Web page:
Small crowds across France took part in the tenth nationwide demonstration by unions against President Emmanuel Macron’s unpopular plan to raise the retirement age.
The CGT workers’ union estimated that 450,000 people turned out in Paris, compared with 800,000 in the last union-led demonstration on Thursday. Police figures say 740,000 people across the country, compared with more than a million people last week.
The low turnout is a boost for Macron’s government, which has rejected union efforts to mediate to ease the crisis and has vowed to remain committed to finalizing the reform by mid-April once it is reviewed by the Constitutional Court. Unions have called for a nationwide strike on April 6.
Chaotic scenes at a union-led demonstration on Thursday may have prevented some protesters from attending marches, and radical activists lit 900 fires in Paris alone and clashed with police. Some 457 arrests were made, prompting criticism from the EU’s top human rights watchdog.
Although opposed by nearly two-thirds of the French public, Macron has touted his reform credentials and his second-term agenda of raising the minimum retirement age from 62 to 64. His government this month used Article 49.3 of the constitution to dismiss lawmakers. The draft law, without a referendum, sparks a wave of public anger.
The crowd last Thursday was the largest since the protests began and spontaneous night-time protests have broken out in several towns and cities, making it difficult for labor unions to control the movement.
Lorelia Fréjo, a 23-year-old member of Collectif Le Poing Levé, a Marxist revolutionary student group, said despite police repression, young people tried to express their discontent outside official marches organized by unions.
“We’ve been told by the government that it’s not enough to have millions of people on the streets, it’s useless,” he said at the Place de la République, where Tuesday’s march began in Paris. “So we must intensify our action … protest outside the prescribed calendars.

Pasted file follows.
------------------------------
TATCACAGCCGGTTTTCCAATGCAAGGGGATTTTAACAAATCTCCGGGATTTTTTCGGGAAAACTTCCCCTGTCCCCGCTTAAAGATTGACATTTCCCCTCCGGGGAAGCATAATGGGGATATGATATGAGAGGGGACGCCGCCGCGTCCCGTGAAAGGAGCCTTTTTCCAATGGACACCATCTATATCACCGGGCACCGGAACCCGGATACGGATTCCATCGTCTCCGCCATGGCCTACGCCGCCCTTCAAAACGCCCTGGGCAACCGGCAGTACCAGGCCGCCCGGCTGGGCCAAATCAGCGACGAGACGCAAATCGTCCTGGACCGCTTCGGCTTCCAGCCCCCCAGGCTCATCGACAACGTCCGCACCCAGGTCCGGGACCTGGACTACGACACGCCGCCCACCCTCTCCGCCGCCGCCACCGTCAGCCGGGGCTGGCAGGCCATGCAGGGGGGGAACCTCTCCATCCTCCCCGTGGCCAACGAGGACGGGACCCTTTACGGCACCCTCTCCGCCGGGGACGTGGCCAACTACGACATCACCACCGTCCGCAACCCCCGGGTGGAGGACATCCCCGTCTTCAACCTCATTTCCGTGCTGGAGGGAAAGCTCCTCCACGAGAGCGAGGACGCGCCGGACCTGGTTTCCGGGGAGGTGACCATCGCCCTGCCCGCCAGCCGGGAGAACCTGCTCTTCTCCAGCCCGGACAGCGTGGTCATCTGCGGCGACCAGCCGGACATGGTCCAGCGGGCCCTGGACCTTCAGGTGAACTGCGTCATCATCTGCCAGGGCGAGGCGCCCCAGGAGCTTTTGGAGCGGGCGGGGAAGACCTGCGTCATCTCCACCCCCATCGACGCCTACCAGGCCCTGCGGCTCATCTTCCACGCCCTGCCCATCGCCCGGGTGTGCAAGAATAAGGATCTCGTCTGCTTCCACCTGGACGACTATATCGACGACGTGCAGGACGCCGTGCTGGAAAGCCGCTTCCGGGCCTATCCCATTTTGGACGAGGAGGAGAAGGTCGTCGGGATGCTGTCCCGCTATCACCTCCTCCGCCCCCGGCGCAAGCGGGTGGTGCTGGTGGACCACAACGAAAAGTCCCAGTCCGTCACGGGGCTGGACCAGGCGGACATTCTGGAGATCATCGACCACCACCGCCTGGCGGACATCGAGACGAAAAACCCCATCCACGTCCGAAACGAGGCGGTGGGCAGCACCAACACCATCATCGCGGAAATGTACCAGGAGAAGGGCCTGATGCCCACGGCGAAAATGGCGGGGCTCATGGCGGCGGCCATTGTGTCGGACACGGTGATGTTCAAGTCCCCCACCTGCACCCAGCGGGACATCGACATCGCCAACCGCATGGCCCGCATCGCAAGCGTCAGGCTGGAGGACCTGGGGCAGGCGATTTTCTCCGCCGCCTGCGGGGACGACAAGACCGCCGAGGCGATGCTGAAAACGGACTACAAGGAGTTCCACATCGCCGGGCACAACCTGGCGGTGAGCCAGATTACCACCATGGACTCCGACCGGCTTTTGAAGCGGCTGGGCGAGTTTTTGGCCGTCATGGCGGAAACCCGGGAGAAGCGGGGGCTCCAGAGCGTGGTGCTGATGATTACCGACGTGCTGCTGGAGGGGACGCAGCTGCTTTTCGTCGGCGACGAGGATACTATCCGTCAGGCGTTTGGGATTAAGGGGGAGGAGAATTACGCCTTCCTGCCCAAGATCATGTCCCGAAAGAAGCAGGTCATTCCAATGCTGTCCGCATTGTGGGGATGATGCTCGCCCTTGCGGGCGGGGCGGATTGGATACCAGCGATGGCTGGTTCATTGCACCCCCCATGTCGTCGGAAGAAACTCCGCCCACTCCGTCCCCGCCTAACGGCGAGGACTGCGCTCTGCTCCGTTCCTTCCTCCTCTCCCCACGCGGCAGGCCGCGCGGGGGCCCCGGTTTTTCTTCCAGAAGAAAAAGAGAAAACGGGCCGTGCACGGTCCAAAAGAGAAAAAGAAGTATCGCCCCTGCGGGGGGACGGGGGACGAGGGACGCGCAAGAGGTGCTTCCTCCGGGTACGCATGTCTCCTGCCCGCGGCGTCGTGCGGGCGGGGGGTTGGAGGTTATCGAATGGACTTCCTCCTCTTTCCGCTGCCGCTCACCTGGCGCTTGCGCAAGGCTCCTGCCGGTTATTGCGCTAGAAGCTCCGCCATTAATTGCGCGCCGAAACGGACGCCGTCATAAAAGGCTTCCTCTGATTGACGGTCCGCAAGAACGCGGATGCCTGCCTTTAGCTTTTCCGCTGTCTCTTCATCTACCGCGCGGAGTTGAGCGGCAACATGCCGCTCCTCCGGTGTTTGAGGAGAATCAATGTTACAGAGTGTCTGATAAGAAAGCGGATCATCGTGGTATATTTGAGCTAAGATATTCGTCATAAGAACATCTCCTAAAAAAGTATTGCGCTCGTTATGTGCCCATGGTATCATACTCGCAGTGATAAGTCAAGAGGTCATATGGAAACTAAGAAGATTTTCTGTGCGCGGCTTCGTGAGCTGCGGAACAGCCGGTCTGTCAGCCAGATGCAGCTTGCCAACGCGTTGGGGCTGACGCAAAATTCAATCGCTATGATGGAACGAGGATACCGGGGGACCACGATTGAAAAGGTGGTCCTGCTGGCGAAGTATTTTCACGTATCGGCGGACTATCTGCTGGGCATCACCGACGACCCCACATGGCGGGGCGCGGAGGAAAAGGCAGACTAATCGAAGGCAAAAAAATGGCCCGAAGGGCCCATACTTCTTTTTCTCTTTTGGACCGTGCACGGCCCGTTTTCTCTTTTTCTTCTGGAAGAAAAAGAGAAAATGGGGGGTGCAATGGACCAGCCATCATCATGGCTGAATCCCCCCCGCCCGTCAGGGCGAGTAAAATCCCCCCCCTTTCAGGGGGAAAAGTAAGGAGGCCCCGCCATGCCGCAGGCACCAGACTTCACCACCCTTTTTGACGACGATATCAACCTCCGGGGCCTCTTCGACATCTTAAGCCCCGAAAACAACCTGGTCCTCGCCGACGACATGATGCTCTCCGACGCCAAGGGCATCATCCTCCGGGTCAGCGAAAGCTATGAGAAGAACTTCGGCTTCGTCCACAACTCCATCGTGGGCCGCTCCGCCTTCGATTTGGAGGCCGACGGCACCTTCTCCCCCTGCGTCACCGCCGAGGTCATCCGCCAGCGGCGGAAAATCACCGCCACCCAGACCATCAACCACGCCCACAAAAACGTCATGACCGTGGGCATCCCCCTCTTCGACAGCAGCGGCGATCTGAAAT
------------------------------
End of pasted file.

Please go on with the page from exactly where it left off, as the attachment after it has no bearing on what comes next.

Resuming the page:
On Tuesday, some protesters set fire to uncollected trash in Paris and small groups clashed with police in Lyon and Bordeaux. But overall the situation was calmer than it was on Thursday. The Home Ministry has deployed 13,000 police officers across the country, up from 12,000 last time.
Frejo said it was frightening to see police clashing with protesters and making arrests, but expressed his determination to carry on. “The government wants to scare us, but we’re not going to stop.”
Student activists closed nine university campuses in Paris and at least 10 universities in cities including Toulouse and Nice on Tuesday, according to the UNEF union. Outside Dolbiac University in Paris, students piled electric scooters and waste bins to block entrances and chanted anti-pension reform slogans on the walls.
Macron ruled out dragging out the reform, arguing that it was necessary to ensure the pension system’s viability in an aging population. The law, which requires the approval of the Constitutional Court before it can be enacted, raises the retirement age by two years and requires 43 years of work to qualify for a full pension.
The government is concerned that the presence of young people in demonstrations alongside radical activists, which the government refers to as “extreme left”, increases the risk of injuries or deaths. Two activists were seriously injured in a clash with the police during an unrelated protest over an agricultural reservoir on Saturday.
Several human rights groups have expressed alarm over French police tactics. Dunja Mijadovic, the Council of Europe’s commissioner for human rights, said on Friday that conditions surrounding the protests were becoming “worrisome” and warned against police using “excessive force” or taking away people’s right to protest.
Officials at the Elysee Palace are reaching out to unions to find ways to ease the crisis. But the government rejected their proposal to put the reform on “pause” to allow peace to return to the streets.
On Tuesday, Laurent Berger, head of the moderate CFDT union, proposed the creation of a “mediation” process led by neutral parties.
“We should take a month or two to ask a few people to mediate,” he said on France Inter radio, “a gesture to bring back peace.”
However, government spokesman Olivier Véran dismissed the idea. “When we speak directly there is no need for mediation,” he said.